Despite strong council and public support, the Wichita City Council on Tuesday delayed action for a month on a new bidding policy for public-private projects.
The delay, until March 4, came at the urging of Mayor Carl Brewer and Vice Mayor Pete Meitnzer, who said the city’s construction industry didn’t fully grasp the changes.
The change will put in writing the city’s policy for the past two years – that competitive bidding is required for any free-standing construction work completely financed by the city. One recent example is the Ambassador Hotel parking garage on Douglas, a project that led to the policy change in January 2012 when City Manager Robert Layton, Meitzner and then-council member Michael O’Donnell objected to a no-bid contract award. Wichita’s Key Construction, the general contractor for the hotel, eventually won the bid for the garage.
The city’s revised bidding policy still appears likely to be extended next month, to allow no-bid contracts for construction financed through a mix of city and private developer funds, with a couple of caveats:• General contractors will be required to select subcontractors through a competitive process agreed to by the city.
• The city will retain third-party experts, at a cost billable to the developer to verify construction estimates and contracts for alignment with market costs.
But Brewer and Meitzner said they wanted more time to communicate the changes to the city’s construction industry, based on late-arriving communications both received.
“I’d sure like to have their input that they agree,” Meitzner said.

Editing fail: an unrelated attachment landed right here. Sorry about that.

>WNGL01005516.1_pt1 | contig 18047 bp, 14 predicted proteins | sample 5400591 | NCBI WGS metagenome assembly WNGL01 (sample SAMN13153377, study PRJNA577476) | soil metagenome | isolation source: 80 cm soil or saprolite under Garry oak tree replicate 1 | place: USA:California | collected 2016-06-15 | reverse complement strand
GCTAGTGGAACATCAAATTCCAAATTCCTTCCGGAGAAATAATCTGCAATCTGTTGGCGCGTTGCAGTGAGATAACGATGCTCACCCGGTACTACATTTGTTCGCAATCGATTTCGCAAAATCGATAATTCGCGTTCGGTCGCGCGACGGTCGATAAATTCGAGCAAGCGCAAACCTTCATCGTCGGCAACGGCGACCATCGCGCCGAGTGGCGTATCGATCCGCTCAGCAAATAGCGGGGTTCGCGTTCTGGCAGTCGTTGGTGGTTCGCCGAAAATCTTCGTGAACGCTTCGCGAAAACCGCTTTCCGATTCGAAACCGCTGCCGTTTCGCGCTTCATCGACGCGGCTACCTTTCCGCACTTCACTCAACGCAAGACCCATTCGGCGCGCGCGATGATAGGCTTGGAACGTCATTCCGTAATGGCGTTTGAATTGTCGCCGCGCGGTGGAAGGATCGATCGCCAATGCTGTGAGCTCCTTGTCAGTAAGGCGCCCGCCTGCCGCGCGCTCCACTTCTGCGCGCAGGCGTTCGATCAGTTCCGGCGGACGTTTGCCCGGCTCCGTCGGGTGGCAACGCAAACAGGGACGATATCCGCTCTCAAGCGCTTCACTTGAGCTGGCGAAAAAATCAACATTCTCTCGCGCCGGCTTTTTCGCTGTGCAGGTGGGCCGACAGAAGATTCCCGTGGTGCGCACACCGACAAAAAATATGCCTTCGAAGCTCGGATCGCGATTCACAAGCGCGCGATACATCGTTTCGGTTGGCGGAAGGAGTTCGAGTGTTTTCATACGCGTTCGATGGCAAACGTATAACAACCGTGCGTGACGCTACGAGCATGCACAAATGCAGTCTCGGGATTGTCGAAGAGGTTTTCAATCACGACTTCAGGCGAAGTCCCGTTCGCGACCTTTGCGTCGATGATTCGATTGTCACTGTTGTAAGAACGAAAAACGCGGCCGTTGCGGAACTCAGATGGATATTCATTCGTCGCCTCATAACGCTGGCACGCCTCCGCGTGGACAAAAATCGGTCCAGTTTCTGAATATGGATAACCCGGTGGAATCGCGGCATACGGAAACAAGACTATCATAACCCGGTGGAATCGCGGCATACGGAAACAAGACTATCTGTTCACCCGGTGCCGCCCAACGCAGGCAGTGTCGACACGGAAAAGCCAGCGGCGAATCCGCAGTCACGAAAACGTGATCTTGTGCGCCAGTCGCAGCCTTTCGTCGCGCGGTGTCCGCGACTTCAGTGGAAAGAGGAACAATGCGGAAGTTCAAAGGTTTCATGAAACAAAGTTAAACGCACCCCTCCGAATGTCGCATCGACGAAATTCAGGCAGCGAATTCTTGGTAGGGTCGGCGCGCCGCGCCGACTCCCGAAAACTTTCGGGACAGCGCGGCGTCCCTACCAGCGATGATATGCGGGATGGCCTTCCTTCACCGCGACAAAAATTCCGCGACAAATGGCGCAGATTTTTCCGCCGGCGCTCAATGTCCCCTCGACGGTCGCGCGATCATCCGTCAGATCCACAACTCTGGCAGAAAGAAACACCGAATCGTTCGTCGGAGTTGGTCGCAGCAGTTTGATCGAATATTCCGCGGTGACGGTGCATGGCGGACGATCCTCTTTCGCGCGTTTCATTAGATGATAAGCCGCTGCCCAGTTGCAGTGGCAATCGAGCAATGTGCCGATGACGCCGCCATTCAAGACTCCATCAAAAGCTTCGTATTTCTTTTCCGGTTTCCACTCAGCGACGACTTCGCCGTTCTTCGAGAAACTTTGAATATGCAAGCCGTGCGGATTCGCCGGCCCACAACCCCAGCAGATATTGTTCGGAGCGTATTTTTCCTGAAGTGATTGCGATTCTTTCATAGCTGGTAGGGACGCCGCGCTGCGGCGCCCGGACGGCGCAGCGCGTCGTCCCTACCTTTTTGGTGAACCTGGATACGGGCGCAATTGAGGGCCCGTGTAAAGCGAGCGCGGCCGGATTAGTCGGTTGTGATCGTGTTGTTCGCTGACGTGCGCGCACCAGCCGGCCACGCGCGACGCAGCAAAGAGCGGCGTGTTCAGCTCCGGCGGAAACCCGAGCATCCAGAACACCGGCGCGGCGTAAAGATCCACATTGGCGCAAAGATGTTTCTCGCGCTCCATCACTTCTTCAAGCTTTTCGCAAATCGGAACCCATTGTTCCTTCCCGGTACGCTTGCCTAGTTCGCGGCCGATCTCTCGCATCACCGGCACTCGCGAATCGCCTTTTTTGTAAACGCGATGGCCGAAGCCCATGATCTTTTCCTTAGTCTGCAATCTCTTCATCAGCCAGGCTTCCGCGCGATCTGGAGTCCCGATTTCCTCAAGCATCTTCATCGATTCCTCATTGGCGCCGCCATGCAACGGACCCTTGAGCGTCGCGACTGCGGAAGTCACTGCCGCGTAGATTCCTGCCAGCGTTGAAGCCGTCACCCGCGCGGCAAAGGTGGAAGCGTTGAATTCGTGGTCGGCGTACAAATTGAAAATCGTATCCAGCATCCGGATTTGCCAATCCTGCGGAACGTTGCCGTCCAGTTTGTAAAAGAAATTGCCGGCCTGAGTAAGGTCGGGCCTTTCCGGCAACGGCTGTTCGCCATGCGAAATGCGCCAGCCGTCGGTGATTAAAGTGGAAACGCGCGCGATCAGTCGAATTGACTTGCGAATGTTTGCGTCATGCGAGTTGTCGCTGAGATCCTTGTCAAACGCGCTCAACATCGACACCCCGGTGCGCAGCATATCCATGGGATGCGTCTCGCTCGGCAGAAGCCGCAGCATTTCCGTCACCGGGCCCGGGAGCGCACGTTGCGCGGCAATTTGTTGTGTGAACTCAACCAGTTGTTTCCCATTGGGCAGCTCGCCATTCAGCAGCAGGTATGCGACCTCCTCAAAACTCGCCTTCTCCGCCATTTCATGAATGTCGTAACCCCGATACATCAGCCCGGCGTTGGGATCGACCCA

The confusion centers on the city’s plan to require a competitive subcontractor selection process. Many contractors don’t understand what that means, Meitzner said.
Layton said potential public-private project contractors could select their own process for selecting sub-contractors, then submit it to the city for approval.
“We would not dictate a process up front,” the city manager said.
Jeff Fluhr, president of the Wichita Downtown Development Corp., endorsed the proposed policy shift, saying his board has formally voted to approve it.
Fluhr said the changes provide a clear picture to potential downtown investors of the city’s investment policy.
Layton said last week the changes are the result of a yearlong internal review.
“We went to the developer community to gauge best practices, and we talked to Goody Clancy to see how best to proceed,” he said. “We’ve known that we’re going to have projects where the money is mixed, and we want a guideline how to proceed.” Goody Clancy is an architectural, planning and preservation firm in Boston that was chosen to help develop a downtown master plan.
Wichita’s no-bid process dates back about 20 years, according to city documents.
In the mid-1990s, as the city was trying to get the Hyatt Regency hotel built, it passed a charter ordinance allowing developers to choose contractors for public-private partnership projects without going through the city’s formal bid process.
The Ambassador garage at Douglas Place, awarded at $4.73 million to Key Construction – a partner in the hotel project and the project’s contractor – came in about 20 percent under estimates provided to the City Council after it was bid out. The decision to request bids came on the heels of some city-financed downtown parking garages that spiraled over budget.